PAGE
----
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Franklin Miller is a Principal at the Scowcroft Group in Washington, D.C. He served in the White House as a Special Assistant to President George W. Bush and as Senior Director 011 the National Security Council. He also served for twenty-two years in the Department of Defense in a series of progressively senior positions under seven secretaries. During his career he had unusual influence on the evolution of national deterrence and nuclear targeting policy.


Good to back in Kings Bay again. First came here in the early 1980s ….
I want to thank The Camden Partnership, The Camden-Kings Bay Council of the Navy League and The Camden County Chamber of Commerce and Peter Huessy for inviting me to appear at this breakfast. My goal is to start your day off right.

Peter is surely an unsung hero in our campaign to keep our nuclear deterrent. The current public debate in Washington on our nuclear deterrent is completely unbalanced and intellectually empty. Last year’s report by the Global Zero organization was built on faulty assumptions, questionable if not downright incorrect assertions, and dangerous recommendations … yet you can’t find a mainstream publication which ever seriously analyzed it. We are routinely subjected to stories sneeringly referring to our existing deterrence posture as Cold War – like, but no one steps forward to explain why, just maybe, the nuclear deterrence equation in the 21st century may have to resemble that of the 20th century. But Peter, by keeping his speakers’ series going provides a forum where some small degree of balance can be introduced into the debate.

Peter asked me to speak about the challenges to maintaining strategic stability.

Let me begin, therefore, by giving you my view as to what strategic stability means. The view I will give you this morning is from one who spent most of my career as an American official rather than a detached academic.

I take strategic stability to mean:

  • the absence of state-to-state armed conflict involving any of our allies,
  • the absence of overt hostile military threats to US or allied vital interests,
  • the absence of military/political blackmail against us or our allies, and, finally,
  • the management of regional security issues so that the risk of armed conflict is minimized to the maximum extent possible
    Please note that I did not use the word nuclear in the above.
  • Nuclear stability is a lesser included case. And it is critical to remember that. But nuclear weapons clearly still play a critical role in allowing us to maintain strategic stability.
    Our nuclear weapons serve to deter direct military attack by a major state power against US or our allies’ vital national interests
  • They serve to deter nuclear blackmail or intimidation against the United States or our treaty allies.
  • They serve to moderate Great Power behavior … in essence, in crude terms, to make war among the major powers too dangerous.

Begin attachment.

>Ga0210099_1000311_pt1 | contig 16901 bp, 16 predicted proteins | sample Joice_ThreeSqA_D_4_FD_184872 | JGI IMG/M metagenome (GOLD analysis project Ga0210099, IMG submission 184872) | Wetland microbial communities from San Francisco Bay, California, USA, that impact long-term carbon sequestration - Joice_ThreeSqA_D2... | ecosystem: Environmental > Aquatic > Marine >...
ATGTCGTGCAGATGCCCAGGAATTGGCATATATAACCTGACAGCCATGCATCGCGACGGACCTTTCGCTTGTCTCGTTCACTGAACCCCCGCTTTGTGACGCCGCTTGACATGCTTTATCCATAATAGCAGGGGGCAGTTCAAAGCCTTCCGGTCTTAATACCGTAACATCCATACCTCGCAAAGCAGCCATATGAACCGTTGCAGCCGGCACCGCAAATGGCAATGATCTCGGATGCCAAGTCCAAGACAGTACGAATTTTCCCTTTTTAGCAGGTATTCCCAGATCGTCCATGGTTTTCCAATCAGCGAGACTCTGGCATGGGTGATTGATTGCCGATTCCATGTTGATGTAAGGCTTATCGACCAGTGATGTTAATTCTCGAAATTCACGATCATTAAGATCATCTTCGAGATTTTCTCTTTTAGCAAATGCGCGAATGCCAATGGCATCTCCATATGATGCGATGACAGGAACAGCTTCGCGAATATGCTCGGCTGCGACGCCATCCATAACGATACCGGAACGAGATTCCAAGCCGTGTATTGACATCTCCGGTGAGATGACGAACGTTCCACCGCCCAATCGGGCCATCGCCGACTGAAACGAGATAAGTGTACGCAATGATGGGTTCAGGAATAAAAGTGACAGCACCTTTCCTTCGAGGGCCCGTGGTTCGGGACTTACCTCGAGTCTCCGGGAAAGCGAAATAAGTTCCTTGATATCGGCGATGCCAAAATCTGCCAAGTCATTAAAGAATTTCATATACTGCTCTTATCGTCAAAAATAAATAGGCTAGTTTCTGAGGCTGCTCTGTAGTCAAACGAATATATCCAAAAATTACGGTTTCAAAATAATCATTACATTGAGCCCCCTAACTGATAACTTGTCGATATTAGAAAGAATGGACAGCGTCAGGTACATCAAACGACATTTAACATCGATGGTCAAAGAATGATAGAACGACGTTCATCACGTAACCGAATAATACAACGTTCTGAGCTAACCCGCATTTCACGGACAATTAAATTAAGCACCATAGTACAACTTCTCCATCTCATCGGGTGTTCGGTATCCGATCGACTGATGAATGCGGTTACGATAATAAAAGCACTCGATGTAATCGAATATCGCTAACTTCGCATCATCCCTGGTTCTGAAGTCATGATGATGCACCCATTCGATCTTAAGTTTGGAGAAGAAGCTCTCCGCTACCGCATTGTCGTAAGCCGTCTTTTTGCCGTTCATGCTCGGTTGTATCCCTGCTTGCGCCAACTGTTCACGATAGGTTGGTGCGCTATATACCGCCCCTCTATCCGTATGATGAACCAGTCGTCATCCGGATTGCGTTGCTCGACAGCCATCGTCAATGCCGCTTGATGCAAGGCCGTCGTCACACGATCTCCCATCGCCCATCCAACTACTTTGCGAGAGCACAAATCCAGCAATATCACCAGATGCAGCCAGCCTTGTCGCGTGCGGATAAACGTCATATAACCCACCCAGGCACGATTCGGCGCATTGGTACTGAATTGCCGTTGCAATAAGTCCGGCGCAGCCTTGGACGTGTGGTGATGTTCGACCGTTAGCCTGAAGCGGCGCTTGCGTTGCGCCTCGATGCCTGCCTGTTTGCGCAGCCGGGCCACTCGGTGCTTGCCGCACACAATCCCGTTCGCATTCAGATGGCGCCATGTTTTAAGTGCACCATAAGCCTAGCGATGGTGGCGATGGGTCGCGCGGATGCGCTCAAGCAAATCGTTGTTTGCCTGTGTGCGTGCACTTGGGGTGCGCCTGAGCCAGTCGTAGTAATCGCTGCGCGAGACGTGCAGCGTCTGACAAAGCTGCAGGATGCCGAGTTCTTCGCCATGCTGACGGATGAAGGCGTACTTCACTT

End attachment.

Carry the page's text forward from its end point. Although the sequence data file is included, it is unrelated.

• Their purpose is to prevent war .
  • This means that our advanced conventional weapons cannot reduce our reliance on nuclear weapons because advanced conventional weapons are war-fighting weapons, not war-preventing weapons.
  • So, what must we do, and what must we do differently, to preserve nuclear strategic stability?
  • My starting premise is that critical to nuclear stability is our ability to maintain a credible retaliatory capability which threatens potential enemy leaderships’ most valued assets, even in worst case scenarios for us. This means we and our allies have to have confidence in our deterrent, and potential adversaries must have respect for it.
  • But we will have neither confidence nor respect if we continue along our current path. We are in serious danger, as my friend and CSIS colleague Clark Murdock has said, of “rusting our way into disarmament”. The last time the triad was modernized was in the 1980s. Triad modernization is essential; the President promised the Congress, as part of the agreement to ratify the New START treaty, that US strategic nuclear forces would be modernized. But that’s not happening. The program to build a new SSBN has suffered a twoyear delay. The Air Force has said that new bomber will have a nuclear role but not at IOC: when it will is left unsaid. The Air Force has a program to choose a successor for the ALCM-B …. but the way that program is structured-seeking to procure only several hundred nuclear-only missiles- makes it almost certainly unaffordable. Both of these lagging efforts, by the way, are from the Administration which, as it negotiated New START, resurrected the bomber discount rule, thereby making a modern and sizeable air-breathing force a political necessity. The Air Force is study-ing Minuteman life extension, and will soon begin studying
    a Minuteman replacement, to include, according to the Administration’s 2010 NPR, underground and mobile basing modes. Well, we have seen that movie a few times before in the ’70s and ’80s, and we know it doesn’t end well. And the Administration has yet to announce the composition of its New START strategic deterrent force. So we have absolutely no idea how that reduced force might be allocated among the existing three Triad legs- which directly affects stability. The bottom line is that for clarity we have traded obfuscation; in response to major nuclear building programs in Russia, China, and elsewhere, we have chosen deferral; for action we have traded vacillation and study. This needs to change.
  • The fact is that we need a strategic Triad, in spite of the nonsense from Global Zero that we should eliminate the ICBM force and reduce the number of SSBNs to a point where it will be difficult to maintain one at sea in each ocean at all times.